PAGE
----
One person. One person liked your chapter. The rest, not so much.

Even as you sum this up in your head, you know it isn’t an accurate rendering. That’s where a good night’s rest—maybe a good week’s or even a month’s rest, if necessary—is critical.

The next part of the bounce, perhaps the most crucial, is figuring out what to do with the hodgepodge of reactions you’ve gathered. Your first readers are also writers, creative thinkers who’ll open a lot of lovely little doors to you. You can’t walk through them all.  You can’t do everything they say, and you shouldn’t. But since you wrote down all their ideas, you go through them, one by one. You make a master list that includes even those items you’re certain you don’t want to change, so you can study it all on the page.

At this point in the bounce you go back and do a little reading in aspirational books, ones that line up nicely with what you hope your book will one day be. Regardless of the nuts and bolts of your first readers’ comments, at this point you especially rethink the voice—what makes yours as captivating, at least in places, as the voice in books you admire.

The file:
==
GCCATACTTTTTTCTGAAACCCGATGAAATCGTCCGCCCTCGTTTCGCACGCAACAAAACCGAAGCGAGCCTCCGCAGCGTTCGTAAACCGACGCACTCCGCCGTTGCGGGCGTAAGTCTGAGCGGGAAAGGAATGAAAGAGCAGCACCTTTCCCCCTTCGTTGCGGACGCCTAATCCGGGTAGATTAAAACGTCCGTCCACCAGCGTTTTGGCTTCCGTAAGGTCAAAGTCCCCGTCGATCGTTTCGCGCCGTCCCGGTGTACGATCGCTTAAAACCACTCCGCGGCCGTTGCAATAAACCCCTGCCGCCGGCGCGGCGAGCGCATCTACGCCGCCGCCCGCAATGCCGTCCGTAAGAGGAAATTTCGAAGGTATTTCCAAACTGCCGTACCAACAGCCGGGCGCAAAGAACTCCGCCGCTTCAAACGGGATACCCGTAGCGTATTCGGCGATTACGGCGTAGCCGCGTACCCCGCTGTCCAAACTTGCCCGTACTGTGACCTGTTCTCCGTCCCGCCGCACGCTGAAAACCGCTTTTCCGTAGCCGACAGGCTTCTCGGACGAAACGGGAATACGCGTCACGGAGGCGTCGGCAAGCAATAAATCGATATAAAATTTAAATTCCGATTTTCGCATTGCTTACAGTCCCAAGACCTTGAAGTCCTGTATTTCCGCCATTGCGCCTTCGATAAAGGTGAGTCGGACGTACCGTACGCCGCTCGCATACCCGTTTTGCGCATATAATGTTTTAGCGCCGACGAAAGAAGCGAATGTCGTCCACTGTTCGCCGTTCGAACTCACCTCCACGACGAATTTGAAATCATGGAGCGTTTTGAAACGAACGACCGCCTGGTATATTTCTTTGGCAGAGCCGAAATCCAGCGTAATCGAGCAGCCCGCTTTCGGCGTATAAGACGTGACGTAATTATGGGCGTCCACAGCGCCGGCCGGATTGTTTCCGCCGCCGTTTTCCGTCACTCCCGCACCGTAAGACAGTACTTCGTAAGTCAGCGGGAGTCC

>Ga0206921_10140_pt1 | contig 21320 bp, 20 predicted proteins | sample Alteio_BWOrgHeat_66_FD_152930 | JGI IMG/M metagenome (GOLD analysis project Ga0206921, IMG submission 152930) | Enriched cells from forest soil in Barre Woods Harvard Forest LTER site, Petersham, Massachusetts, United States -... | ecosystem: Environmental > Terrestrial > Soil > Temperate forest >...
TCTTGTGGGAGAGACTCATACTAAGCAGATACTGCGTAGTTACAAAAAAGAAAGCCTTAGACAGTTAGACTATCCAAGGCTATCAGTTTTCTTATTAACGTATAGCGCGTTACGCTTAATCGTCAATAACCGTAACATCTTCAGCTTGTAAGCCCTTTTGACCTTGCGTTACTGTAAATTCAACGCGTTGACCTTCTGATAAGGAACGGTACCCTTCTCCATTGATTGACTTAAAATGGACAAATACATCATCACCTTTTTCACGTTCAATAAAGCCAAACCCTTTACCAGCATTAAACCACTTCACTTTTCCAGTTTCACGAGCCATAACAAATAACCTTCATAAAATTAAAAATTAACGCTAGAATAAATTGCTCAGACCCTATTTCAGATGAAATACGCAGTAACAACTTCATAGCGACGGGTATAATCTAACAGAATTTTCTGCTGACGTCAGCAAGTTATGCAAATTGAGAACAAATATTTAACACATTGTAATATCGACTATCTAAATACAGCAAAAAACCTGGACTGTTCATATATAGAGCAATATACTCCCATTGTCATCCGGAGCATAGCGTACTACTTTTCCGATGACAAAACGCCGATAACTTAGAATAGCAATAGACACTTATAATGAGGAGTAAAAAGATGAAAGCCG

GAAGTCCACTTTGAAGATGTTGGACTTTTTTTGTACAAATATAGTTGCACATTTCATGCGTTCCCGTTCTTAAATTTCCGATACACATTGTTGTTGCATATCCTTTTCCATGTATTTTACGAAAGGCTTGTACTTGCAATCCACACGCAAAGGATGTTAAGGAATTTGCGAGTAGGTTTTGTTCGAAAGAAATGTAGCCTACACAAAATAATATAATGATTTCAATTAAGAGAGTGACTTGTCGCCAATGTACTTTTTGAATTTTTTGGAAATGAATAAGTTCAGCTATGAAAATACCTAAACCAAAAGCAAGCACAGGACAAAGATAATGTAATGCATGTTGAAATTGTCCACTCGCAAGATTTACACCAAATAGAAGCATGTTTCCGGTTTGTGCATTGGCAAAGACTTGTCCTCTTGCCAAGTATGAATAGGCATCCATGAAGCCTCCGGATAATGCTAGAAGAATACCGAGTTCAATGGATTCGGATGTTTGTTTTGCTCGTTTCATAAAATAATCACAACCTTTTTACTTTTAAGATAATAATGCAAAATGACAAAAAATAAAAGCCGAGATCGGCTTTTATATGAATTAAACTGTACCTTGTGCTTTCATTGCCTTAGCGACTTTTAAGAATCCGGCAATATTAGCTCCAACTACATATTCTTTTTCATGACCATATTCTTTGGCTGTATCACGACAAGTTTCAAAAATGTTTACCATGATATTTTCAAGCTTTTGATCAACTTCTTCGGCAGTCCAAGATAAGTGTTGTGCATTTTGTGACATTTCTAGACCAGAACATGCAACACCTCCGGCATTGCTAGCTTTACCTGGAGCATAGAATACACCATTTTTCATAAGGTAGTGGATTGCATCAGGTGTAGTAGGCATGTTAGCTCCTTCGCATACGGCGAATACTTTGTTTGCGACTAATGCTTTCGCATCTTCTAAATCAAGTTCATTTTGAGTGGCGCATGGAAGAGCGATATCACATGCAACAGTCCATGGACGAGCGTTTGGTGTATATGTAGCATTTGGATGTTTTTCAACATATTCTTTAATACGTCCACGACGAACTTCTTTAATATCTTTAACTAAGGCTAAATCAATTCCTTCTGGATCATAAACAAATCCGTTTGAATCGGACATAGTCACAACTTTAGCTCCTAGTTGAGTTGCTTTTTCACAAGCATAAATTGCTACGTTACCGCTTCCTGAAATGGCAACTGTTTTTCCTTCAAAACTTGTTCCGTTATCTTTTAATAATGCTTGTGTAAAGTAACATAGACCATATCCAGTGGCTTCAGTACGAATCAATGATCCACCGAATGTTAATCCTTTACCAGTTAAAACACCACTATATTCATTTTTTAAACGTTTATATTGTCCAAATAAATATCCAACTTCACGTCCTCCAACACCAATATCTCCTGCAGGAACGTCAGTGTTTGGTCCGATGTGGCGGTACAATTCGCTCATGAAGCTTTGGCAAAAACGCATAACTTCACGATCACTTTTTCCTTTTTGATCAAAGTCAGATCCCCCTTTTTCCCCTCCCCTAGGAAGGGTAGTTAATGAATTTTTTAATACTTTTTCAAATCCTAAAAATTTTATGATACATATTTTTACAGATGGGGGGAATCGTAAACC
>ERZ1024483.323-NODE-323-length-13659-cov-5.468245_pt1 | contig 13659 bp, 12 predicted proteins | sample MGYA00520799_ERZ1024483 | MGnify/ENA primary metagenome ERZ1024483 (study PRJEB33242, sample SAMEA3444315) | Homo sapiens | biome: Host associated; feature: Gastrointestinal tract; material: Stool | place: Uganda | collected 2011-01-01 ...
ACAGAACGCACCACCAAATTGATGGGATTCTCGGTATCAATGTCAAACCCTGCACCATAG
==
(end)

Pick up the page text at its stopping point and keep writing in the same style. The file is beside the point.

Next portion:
Then you review that summary list of comments again and consider what’s behind each of them. Everything is laid out and up for grabs. Often one concern masks another. The objection about tense, you realize, has more to do with choppiness, a real concern you’ve been glossing over in the draft. You also consider why you made certain decisions in the first place and whether that reasoning still holds.

You know you’ve bounced when you realize it won’t hurt to rewrite with some changes, even and especially big ones, and when you find yourself getting excited to discover how those changes might sound and feel. Then you thrash around in the muck that is your manuscript and, by some miracle, it starts to get better, though in the end you may not be able to explain exactly how or why. 

That, my friends, is the bounce.

Rejection isn’t so much the cross you bear as the uniform you wear, that dorky little hat or crazy vest or pointy shoes or whatever you symbolically put on each day to say look at me, I’m a writer, a real one. Then your readers know they don’t have to pussyfoot around with their remarks: you’re a real writer and you know how to bounce.